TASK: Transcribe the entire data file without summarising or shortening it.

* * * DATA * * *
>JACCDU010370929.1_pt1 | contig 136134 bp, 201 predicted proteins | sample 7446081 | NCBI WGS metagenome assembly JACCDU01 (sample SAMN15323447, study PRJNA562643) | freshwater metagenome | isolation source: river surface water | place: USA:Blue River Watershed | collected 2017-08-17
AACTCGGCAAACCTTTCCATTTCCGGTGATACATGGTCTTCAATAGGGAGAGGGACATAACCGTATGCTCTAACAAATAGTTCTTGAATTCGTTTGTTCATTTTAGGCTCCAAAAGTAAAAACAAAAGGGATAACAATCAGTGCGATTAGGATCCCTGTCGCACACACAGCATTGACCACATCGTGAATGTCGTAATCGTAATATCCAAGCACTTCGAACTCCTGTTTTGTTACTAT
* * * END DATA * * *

>JACCDU010370929.1_pt1 | contig 136134 bp, 201 predicted proteins | sample 7446081 | NCBI WGS metagenome assembly JACCDU01 (sample SAMN15323447, study PRJNA562643) | freshwater metagenome | isolation source: river surface water | place: USA:Blue River Watershed | collected 2017-08-17
AACTCGGCAAACCTTTCCATTTCCGGTGATACATGGTCTTCAATAGGGAGAGGGACATAACCGTATGCTCTAACAAATAGTTCTTGAATTCGTTTGTTCATTTTAGGCTCCAAAAGTAAAAACAAAAGGGATAACAATCAGTGCGATTAGGATCCCTGTCGCACACACAGCATTGACCACATCGTGAATGTCGTAATCGTAATATCCAAGCACTTCGAACTCCTGTTTTGTTACTAT